Allowance doesn’t have to be a chore!
October 13, 2022

A question I get at nearly every speaking engagement and media interview is about allowance, and whether or not it should be tied to chores.

There is no right or wrong answer: some parents want their kids to earn their allowance by doing chores around the house, whereas others want their kids to do their chores out of a sense of family responsibility.

Why not have the best of both worlds? You can pay your kids a basic allowance so they have experience managing money, while also giving them the opportunity to earn more by doing extra paid chores.

An allowance is a great tool for teaching kids about the Five Pillars of Money. Once kids earn money they can choose to:

  • Save: Encouraging your child to save teaches them to delay gratification.
  • Spend: Spending your money is much easier than spending their own!
  • Share: Donating to a cause your child is passionate about (e.g. animal rescue, food bank) teaches them about the importance of being compassionate and helping others. 
  • Invest: Earning interest in a high-interest savings account or from a GIC teaches them about the power of compounding.

Growing up, do you remember getting a few coins or a crisp bill for your allowance? With young kids, cash and a multi-slotted piggy bank make these money choices tangible.

The Wisest Investment is excited to be partnering with WALO to celebrate Financial Literacy Month in November.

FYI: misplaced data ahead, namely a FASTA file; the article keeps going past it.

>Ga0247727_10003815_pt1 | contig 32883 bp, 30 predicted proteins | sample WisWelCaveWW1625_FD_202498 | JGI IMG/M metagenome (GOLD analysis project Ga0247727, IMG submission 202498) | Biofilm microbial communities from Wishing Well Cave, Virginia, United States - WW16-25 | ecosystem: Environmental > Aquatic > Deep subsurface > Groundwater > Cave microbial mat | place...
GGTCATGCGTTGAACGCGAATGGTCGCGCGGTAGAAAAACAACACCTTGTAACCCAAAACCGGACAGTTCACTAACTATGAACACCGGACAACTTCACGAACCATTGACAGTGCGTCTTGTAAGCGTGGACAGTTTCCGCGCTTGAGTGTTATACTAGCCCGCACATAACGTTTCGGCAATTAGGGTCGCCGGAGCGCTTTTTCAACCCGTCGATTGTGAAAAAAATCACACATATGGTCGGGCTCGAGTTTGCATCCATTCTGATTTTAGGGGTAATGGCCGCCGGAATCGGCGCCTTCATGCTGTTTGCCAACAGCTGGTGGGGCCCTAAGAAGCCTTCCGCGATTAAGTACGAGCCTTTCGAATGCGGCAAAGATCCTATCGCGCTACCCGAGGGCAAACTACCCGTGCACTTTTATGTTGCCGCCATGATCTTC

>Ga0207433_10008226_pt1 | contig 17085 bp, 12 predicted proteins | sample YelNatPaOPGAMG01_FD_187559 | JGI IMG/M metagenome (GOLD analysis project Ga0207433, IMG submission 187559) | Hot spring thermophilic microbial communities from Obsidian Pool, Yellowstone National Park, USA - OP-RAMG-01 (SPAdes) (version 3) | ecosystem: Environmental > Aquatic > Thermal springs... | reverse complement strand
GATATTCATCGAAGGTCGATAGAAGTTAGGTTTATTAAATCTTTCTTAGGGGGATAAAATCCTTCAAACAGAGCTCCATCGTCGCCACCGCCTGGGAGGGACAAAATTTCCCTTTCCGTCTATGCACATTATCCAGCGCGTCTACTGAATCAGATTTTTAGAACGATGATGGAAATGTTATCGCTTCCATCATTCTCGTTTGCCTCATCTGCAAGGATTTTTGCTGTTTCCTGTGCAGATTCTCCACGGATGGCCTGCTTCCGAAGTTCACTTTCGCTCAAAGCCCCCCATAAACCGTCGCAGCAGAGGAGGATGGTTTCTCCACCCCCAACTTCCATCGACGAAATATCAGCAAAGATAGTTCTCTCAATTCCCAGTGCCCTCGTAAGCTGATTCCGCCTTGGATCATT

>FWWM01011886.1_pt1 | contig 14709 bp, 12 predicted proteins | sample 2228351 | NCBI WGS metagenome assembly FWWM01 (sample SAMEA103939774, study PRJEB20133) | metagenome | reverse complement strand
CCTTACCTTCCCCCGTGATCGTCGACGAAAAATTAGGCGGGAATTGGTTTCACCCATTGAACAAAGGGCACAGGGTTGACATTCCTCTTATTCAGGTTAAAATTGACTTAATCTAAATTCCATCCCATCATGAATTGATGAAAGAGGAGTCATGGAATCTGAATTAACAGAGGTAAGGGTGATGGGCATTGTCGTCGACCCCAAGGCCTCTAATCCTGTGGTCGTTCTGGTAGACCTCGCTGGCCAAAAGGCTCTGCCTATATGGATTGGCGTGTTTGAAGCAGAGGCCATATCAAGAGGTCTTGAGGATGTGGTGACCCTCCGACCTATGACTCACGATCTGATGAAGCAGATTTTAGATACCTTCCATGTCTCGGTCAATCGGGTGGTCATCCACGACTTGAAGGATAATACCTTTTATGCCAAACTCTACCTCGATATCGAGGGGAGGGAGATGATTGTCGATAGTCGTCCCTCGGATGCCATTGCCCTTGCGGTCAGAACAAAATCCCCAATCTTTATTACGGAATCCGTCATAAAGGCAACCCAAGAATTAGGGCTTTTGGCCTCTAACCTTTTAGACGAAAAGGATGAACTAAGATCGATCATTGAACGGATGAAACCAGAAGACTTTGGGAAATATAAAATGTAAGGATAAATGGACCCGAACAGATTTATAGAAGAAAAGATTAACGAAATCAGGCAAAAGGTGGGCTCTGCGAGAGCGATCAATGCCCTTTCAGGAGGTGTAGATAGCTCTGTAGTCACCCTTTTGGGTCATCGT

But nowadays, older kids can receive their allowance digitally via family fintech apps such as WALO in Canada, and Greenlight or gohenry in the United States. Money can be transferred online to a prepaid debit card and the app lets parents assign chores, track their completion and monitor spending (not all chores have to be paid chores). In addition to being convenient, these fintech apps integrate learning about money through educational modules, games and quizzes. 

As a kid, Lauren Robillard, our media and marketing manager, recalls getting $2 per week as allowance, which taught her that she needed to find a job asap! (She ended up getting a paper route at age 12). Now 24, she’s living independently in Toronto – on the other side of the country from the small town on Vancouver Island where she grew up. If you’re curious about how she manages and spends her money, you can read her money diary here, on Tangerine’s blog.

In some families, allowance isn’t just for young kids. Teenagers and emerging adults may also get an allowance while they’re still students – even if they also work. However, most of these apps are for kids 17 and under.